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Ad Search Ends With Spetman, Blunders

Thursday, September 11, 2008 11:41am
By: Accsports Staff

February 12, 2008

TALLAHASSEE – Few were surprised when, at the end of a week of interviews, Florida State president T.K. Wetherell came to the conclusion that Utah State athletic director Randy Spetman was the man he wanted to replace Dave Hart as the Seminoles' sports chief.

Unlike the other three candidates – Wayne Hogan, Martin Mayhew and Don Smiley – Spetman had spent time visiting with Wetherell at the NCAA Convention in Nashville in early January.

For weeks, Spetman's name had been bandied about as the front-runner for the job, despite the fact that his application hadn't shown up in FSU's personnel office until after the interviews had begun. The unanimous approval by the Wetherell-appointed committee to extend an invitation for Spetman to interview – four days after his application was received – seemed to support the open-and-shut search.

Spetman was interviewed on Feb. 1, and Wetherell offered him the post a day later. All that was left was the official announcement. Moments before tip-off of the Feb. 3 basketball game with North Carolina, a press release was issued, announcing a Feb. 4 press conference at 10 a.m. for the announcement.

No surprise, right? Well, it was if your name wasn't Spetman.

In its haste to bring the drawn-out search to a conclusion, FSU failed to notify the consolation candidates that the school had made its decision. Sadly, that news came indirectly from members of the media, who contacted Hogan and Mayhew on Feb. 3 to inquire whether they would be traveling to Tallahassee for the press conference.

It's unknown whether the responsibility to make those courtesy calls in advance of a press conference announcement fell on Wetherell or someone else within the university. What is known is that two men with FSU degrees, along with a passion for the university and its athletic program, deserved better.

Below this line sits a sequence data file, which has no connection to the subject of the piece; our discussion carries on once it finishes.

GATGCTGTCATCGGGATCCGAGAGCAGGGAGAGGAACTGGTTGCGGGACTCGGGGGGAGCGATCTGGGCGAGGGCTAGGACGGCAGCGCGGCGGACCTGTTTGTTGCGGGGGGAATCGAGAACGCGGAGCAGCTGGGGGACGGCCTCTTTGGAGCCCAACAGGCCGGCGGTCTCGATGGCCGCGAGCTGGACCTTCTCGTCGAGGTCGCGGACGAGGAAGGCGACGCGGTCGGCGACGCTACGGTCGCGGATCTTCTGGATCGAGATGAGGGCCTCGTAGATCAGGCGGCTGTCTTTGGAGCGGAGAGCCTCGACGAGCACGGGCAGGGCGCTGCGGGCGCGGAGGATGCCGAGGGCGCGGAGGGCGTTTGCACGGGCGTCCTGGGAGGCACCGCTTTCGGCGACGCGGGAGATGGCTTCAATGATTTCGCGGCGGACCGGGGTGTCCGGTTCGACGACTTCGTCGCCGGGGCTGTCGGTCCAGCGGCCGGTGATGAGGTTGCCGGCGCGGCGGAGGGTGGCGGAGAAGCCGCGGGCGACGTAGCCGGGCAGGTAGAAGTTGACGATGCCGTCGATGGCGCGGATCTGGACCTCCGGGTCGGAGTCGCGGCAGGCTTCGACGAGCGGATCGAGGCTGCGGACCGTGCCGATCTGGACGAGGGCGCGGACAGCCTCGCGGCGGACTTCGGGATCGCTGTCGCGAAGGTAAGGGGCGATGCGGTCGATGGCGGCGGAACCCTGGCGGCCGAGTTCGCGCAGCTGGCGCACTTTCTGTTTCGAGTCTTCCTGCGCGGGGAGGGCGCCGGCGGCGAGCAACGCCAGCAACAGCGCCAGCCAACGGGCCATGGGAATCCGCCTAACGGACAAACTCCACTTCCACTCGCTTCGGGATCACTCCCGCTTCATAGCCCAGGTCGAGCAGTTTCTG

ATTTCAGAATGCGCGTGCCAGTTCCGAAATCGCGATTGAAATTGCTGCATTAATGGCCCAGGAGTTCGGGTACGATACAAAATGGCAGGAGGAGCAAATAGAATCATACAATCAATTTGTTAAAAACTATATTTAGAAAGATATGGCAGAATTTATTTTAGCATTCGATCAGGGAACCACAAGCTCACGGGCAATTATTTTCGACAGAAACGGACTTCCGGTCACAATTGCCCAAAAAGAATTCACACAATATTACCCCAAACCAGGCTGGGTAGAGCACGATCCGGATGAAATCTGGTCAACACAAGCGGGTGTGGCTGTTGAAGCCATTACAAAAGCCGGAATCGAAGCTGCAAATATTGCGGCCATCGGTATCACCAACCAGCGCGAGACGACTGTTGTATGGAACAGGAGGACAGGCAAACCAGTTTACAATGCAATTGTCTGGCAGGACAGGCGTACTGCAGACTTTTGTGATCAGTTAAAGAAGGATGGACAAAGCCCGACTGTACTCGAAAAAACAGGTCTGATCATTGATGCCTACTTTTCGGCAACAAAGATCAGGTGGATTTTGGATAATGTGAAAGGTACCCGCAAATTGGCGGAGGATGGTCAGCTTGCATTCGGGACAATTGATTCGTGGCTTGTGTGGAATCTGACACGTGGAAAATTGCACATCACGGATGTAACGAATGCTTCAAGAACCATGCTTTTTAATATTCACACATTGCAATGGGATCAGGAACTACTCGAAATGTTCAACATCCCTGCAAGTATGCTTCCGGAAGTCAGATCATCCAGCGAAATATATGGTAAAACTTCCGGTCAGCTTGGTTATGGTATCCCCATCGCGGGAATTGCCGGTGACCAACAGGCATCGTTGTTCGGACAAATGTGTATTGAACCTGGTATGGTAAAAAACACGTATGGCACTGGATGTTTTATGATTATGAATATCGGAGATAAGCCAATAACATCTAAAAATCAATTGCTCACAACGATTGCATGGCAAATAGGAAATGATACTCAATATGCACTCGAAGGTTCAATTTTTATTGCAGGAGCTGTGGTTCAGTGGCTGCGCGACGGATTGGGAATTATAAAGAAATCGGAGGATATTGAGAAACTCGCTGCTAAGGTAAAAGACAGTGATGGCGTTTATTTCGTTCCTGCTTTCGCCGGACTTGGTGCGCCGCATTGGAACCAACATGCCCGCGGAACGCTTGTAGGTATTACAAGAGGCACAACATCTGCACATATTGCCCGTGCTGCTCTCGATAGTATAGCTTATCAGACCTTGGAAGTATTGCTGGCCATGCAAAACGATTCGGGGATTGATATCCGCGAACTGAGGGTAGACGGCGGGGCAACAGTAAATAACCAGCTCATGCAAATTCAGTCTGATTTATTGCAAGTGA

Hogan, who concluded his Jan. 28 interview by saying, "I hope you don't forget me by Friday," was crestfallen. The former FSU sports information director, interim athletic director and Tallahassee native was easily the most impressive of the four candidates during his interview before the 24-member committee, so much so that he received a rousing ovation from the group at the conclusion of his interview.

No one else could make that claim.

Mayhew, the assistant general manager of the NFL's Detroit Lions and one of that league's highest-ranking African-Americans, was sought out by FSU to apply for the job. A Tallahassee native like Hogan, Mayhew was a standout for the Seminoles and during his decade-long NFL career. Though he lacks collegiate administrative experience, the former Academic All-American holds a Georgetown law degree.

Entering the interview process, Hogan and Mayhew appeared to be the front-runners, if for no other reason than Wetherell had told members of the FSU coaching staff that he intended to hire someone with ties to the school.

As it turned out, he chose Spetman, a decorated Air Force colonel who spent seven years as the athletic director at the Air Force Academy and the past three-plus years at Utah State.

"Randy Spetman has a strong record of leadership with honesty and integrity," Wetherell said. "His experience and organizational and management skills set him apart as one of the best athletics directors in the country."

Whether FSU can look in the mirror and make the same claim certainly is open for debate.